These companies often enjoy strategic flexibility to choose capital structures that enhance returns and manage risks, she says. “Generally, they are willing to take on risks to invest in their business, including employing leverage as appropriate. Furthermore, they are not afraid to take a contrarian view and typically maintain liquid balance sheets to take advantage of economically uncertain times and pursue investment opportunities when others are unwilling to do so.”

These findings, coupled with the positive outlook on Japan, convinced RHB Asset Management to launch the fund, which mainly focuses on entrepreneur-backed Japanese companies. “In our selection criteria, companies with more than a 5% stake held by founders or families are deemed as having entrepreneurial characteristics. By having significant equity interest in the companies, the founders will ensure that the business or investment decisions are profitable in the long run,” says Ong.

“We also look at other characteristics such as long employment periods among key managers, low executive turnover, family involvement, corporate governance and entrepreneurial spirit.”

Ong says the stocks are picked using a bottom-up approach and that the fund is industry-agnostic. “We pick stocks based on sustainable mid to long-term earnings and valuations. This would preferably come through company-specific growth drivers, as opposed to just betting on the cyclical recovery or macroeconomic tailwinds, such as a weaker yen. The stocks in our portfolio tend to be consumer-driven ones that are less affected by currency [fluctuations] and instead, benefit from the recovering domestic demand.”

The fund house’s focus on key management personnel, valuations and sustainable business models have contributed to the fund’s performance. “We believe that entrepreneur-led companies with the right management are able to create value over the long term. There may be some disappointments in the quarterly results along the way, but we tend to ignore short-term news and focus on their business model and ability to grow the business,” says Ong.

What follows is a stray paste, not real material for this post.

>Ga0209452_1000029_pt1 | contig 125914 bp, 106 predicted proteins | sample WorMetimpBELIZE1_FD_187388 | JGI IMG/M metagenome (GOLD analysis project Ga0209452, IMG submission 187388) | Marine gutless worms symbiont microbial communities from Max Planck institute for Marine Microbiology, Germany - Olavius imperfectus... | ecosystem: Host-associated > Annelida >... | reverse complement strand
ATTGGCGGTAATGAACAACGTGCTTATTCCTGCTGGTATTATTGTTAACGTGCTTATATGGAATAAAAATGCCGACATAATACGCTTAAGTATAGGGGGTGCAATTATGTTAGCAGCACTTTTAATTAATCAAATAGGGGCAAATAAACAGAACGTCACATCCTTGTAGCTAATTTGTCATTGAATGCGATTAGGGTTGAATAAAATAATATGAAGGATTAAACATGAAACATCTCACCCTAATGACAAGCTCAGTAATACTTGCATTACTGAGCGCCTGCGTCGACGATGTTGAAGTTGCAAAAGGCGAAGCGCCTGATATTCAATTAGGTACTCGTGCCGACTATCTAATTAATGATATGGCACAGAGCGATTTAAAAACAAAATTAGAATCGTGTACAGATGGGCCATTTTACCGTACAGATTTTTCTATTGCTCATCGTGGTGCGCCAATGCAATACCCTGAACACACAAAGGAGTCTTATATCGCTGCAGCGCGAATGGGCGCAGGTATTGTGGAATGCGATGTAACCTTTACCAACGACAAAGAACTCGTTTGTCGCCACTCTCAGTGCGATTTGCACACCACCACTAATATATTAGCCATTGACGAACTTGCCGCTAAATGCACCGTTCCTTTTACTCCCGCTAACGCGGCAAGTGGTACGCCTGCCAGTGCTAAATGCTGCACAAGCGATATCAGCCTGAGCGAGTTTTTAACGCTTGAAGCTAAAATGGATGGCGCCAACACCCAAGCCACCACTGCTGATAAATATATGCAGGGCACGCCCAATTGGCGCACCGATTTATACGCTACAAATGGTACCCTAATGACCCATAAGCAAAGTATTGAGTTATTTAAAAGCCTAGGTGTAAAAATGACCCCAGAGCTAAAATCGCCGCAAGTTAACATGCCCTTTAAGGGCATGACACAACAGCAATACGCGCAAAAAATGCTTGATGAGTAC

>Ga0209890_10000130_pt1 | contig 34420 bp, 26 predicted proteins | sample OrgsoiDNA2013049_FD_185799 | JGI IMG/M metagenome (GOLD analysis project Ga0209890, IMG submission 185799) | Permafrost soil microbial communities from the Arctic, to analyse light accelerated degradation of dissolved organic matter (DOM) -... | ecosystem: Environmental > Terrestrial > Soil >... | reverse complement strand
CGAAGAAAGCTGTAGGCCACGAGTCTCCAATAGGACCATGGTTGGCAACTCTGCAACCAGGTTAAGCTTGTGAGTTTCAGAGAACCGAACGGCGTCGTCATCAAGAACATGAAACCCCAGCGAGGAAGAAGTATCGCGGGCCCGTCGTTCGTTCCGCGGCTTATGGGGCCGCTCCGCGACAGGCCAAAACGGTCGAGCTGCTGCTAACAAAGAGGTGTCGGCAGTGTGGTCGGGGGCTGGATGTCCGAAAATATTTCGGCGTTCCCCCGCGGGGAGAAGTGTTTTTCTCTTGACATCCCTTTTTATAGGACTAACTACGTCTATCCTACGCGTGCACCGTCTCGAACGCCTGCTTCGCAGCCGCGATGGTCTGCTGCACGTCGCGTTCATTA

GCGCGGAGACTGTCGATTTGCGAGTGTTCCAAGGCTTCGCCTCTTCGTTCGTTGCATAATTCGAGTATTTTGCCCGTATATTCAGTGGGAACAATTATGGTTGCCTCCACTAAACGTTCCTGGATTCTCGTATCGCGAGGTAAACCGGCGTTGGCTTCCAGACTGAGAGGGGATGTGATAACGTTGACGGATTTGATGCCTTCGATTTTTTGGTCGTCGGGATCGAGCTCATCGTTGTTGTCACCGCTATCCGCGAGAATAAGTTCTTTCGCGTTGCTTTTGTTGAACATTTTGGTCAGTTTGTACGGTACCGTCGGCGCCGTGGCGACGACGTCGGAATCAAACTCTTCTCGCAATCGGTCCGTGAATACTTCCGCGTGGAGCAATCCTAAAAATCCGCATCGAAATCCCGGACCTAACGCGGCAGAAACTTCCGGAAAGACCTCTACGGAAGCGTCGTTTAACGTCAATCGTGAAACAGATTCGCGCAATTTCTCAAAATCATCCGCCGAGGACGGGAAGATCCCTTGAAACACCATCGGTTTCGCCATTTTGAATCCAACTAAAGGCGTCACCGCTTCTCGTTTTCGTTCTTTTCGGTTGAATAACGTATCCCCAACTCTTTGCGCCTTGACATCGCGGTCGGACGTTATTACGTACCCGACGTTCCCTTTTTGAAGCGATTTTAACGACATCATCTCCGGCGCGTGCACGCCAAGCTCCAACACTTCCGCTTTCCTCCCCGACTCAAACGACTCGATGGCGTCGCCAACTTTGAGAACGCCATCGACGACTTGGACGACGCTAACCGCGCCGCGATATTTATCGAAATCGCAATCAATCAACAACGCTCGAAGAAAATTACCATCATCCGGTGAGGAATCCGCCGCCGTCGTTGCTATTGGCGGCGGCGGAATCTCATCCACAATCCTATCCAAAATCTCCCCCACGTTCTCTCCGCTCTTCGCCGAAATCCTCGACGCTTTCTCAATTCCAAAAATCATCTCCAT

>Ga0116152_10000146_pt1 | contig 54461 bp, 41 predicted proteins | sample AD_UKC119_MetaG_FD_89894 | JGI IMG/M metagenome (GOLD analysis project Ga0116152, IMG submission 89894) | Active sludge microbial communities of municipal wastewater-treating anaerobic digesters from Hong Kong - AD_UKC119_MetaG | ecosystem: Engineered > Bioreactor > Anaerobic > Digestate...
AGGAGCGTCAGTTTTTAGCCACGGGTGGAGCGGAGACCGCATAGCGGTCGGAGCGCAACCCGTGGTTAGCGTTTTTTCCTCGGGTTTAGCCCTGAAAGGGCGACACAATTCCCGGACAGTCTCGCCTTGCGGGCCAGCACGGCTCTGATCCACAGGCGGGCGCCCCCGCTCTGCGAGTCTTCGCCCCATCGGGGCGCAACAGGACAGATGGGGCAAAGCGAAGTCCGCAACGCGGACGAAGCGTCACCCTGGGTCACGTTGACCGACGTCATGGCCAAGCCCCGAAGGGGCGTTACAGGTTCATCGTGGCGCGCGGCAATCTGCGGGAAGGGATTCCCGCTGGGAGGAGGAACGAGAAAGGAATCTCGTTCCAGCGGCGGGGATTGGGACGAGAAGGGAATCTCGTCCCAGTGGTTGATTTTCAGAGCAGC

Abenomics reviving the Japanese economy

Japanese Prime Minister Shinzo Abe’s “three arrows” economic policy, more popularly known as “Abenomics”, revolves around a three-pronged economic management approach – monetary stimulus, fiscal stimulus and structural reforms. RHB Asset Management Sdn Bhd managing director Eliza Ong says these strategies are gradually making the country’s stock market an attractive proposition once again, with corporate profits steadily rising since Abe was returned to power.

“One of the main reasons for this [recovery] is that the government has pushed the Bank of Japan to adopt a 2% inflation target, which prompted the latter to engage in more radical monetary easing policies. The consequent fall of the yen against the US dollar has pushed up equities, thereby boosting consumer sentiment and generating wealth effects for private consumption. These developments have also boosted corporate sentiment, with positive implications for the economy,” she adds.

Ong expects domestic demand in Japan to continue expanding on the back of increased personal consumption. Meanwhile, overseas demand for Japanese products and services is expected to maintain steady growth, backed by the recovery in the global economy.

“However, downside risk remains for overseas demand, due to increased geopolitical risk as well as fears that China’s economy may slow down. Meanwhile, we are cautious about a possible slowdown in the US economy accompanying the Federal Reserve’s tight money policy,” she says.

On the home front, Ong welcomes Prime Minister Tun Dr Mahathir Mohamad’s move to reignite the Look East policy. “We view this positively for the economy, especially with possible new tax incentives for foreign investments. This would encourage increased trade across the region and possibly, create new opportunities for companies,” she says.

“Foreign investments could lead to an increase in the transfer of knowledge, which could benefit both countries. Furthermore, increased cooperation between countries such as Japan and Malaysia could be a stepping stone to more collaborations.”